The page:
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Tullow down after £1bn share placing

TULLOW oil shares plunged yesterday after the company raised £1bn to fund expansion in Uganda where it hopes to gain government support for a major acquisition.

Shares fell as much as 5.6 per cent after the London-based oil explorer launched the placing.

The firm – which has more licences in Africa than any other UK explorer – placed 80.4 m shares in the market to bankroll further exploration and development in Uganda and Ghana.

Chief executive, Aidan Heavey, said: “What you are looking at is the next step up in the business.”

Heavey said he was confident the Ugandan government will back Tullow’s plans to buy Heritage Oil's 50 per cent stake in oilfields on the Ugandan side of Lake Albert for $1.5bn (£925m).

But Panmure Gordon analyst Peter Hitchens said: “We believe that Tullow is raising too much money and that this is diluting the exploration upside for shareholders.

“The company now looks overcapitalised and this could look worse should the Ugandan government not approve the company’s pre-emption on the Heritage Oil assets.”

Meanwhile the FTSE 100 group yesterday issued a trading statement which showed the company managed to hit its production target of 58,300 barrels of oil equivalent per day (boepd) in 2009.

It had predicted a fall in output during 2010 to between 55,000 and 57,000 boepd.

The group’s revenue also took a hit, slipping to £570m in 2009, compared with £692m in 2008, due to overall lower sales volumes and a sharp drop in commodity prices.

Tullow’s oil production sold at an average discount of approximately two per cent to Brent crude
throughout last year.

The company hit a record 87 per cent exploration and appraisal success rate in 2009 and had already notched up two successes this month. Its African assets continued to perform “strongly” in 2009, according to the trading statement.”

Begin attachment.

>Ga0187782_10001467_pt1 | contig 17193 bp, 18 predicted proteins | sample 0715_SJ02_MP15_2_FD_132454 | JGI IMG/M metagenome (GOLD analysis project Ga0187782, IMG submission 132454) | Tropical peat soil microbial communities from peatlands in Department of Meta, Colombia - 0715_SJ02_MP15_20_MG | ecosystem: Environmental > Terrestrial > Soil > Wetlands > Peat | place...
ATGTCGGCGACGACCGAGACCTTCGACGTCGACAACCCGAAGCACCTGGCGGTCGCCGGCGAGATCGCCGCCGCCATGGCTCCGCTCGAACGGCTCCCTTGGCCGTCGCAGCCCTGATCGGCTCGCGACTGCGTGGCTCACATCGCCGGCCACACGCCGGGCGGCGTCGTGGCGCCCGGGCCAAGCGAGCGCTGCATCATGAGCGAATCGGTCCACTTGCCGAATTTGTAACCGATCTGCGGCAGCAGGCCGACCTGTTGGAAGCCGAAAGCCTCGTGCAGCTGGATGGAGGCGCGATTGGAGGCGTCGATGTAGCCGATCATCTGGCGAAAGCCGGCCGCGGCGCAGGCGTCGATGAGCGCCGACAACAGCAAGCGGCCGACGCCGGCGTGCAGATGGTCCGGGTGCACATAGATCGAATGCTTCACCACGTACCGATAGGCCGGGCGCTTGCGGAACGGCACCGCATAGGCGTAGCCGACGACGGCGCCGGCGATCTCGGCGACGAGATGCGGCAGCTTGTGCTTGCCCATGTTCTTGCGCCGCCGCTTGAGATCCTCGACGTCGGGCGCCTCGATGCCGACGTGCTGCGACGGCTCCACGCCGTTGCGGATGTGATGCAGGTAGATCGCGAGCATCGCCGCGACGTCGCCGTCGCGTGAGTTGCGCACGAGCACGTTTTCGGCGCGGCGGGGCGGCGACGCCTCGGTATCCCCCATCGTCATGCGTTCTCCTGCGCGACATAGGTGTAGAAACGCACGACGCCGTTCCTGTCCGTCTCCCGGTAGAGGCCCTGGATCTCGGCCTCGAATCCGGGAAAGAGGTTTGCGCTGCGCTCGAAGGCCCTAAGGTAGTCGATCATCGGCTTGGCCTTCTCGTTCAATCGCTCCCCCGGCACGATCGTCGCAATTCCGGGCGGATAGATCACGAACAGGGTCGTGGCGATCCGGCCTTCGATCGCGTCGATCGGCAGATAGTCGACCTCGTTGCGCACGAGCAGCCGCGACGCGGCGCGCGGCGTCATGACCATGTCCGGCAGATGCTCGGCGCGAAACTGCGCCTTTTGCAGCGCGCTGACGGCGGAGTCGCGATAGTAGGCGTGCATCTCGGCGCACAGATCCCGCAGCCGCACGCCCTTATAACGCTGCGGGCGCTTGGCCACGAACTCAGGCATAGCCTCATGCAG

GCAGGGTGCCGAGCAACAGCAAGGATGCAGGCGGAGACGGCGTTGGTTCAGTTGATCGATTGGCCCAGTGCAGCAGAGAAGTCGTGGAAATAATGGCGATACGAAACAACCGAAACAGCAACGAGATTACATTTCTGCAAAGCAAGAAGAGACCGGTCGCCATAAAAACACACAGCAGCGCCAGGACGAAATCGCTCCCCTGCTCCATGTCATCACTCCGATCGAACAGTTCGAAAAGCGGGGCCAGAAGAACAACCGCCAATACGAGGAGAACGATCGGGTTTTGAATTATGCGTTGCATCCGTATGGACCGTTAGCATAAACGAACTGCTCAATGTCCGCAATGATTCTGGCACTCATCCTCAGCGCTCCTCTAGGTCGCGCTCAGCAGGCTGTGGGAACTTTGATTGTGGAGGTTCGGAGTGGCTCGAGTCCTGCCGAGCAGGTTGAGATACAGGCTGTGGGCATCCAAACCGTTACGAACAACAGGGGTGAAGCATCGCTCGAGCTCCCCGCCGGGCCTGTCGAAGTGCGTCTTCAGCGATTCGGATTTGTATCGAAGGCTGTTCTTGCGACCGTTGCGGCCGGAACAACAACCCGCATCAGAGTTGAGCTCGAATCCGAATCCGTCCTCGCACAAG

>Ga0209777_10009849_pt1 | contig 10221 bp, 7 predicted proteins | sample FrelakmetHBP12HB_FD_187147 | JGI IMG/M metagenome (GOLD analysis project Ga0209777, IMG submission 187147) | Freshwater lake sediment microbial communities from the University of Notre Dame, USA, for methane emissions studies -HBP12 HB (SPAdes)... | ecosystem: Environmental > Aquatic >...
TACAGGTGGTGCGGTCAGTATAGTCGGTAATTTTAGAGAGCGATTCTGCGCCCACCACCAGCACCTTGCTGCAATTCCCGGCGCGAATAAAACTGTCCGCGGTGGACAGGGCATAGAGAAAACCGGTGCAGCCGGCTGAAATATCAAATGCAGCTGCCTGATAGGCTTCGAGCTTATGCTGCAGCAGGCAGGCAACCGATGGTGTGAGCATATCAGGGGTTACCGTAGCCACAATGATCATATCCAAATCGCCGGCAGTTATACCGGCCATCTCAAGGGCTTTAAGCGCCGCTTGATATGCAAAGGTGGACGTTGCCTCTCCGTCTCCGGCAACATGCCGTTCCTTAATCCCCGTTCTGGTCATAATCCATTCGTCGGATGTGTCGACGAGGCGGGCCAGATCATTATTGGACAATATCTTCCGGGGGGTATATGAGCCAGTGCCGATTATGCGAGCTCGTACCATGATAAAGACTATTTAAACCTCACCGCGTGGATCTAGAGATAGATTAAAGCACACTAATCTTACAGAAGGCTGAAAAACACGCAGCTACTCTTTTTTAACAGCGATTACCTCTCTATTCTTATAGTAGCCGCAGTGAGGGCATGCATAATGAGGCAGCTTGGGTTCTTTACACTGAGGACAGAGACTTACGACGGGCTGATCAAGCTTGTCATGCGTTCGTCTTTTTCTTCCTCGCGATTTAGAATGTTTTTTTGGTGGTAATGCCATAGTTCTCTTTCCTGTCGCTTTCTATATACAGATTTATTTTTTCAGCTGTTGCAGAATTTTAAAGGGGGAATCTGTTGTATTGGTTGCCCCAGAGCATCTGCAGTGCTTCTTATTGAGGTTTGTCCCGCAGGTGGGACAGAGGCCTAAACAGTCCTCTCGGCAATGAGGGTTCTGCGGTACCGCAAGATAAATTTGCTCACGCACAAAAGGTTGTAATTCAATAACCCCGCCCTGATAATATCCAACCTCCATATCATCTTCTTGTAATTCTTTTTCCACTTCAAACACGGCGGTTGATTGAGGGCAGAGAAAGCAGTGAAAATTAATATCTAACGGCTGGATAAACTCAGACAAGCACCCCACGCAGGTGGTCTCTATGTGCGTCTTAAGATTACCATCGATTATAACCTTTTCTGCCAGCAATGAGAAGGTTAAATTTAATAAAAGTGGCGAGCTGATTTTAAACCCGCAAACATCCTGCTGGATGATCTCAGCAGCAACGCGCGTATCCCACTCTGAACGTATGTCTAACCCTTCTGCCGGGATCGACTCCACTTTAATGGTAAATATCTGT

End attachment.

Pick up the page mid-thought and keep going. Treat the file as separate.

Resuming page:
ANDREW OSBORNE
BANK OF AMERICA MERRILL LYNCH

ACTING as joint co-ordinators and bookrunners for Tullow Oil’s £925m share placing yesterday were the group’s two house brokers, Bank of America Merrill Lynch and RBS Hoare Govett.

Corporate broker Andrew Osborne, in the chair over at BoA Merrill Lynch, is one of the energy and power sector’s biggest-hitting advisers.

Osborne made his name at Hoare Govett, where he built its oil exploration and production team before being lured to Merrill Lynch in 2004 by then chairman Bob Wigley. Under his watch, the bank has advised almost all of the mid-cap E&P firms in the sector, including Imperial Energy, Premier Oil, Dana Petroleum, Soco International, Dragon Oil, Afren and Regal Petroleum.

Andrew Foster, RBS Hoare Govett’s managing director of corporate broking, is leading the team on the other side. Foster counts on his roster of past and current clients many of the world’s largest energy groups, including Centrica and Cairn Energy. Before joining RBS Hoare Govett, he was a senior manager at the UK Listing Authority.

In addition, BNP Paribas and Calyon acted as bookrunners, while Natixis was the co-lead manager.

Victoria Bates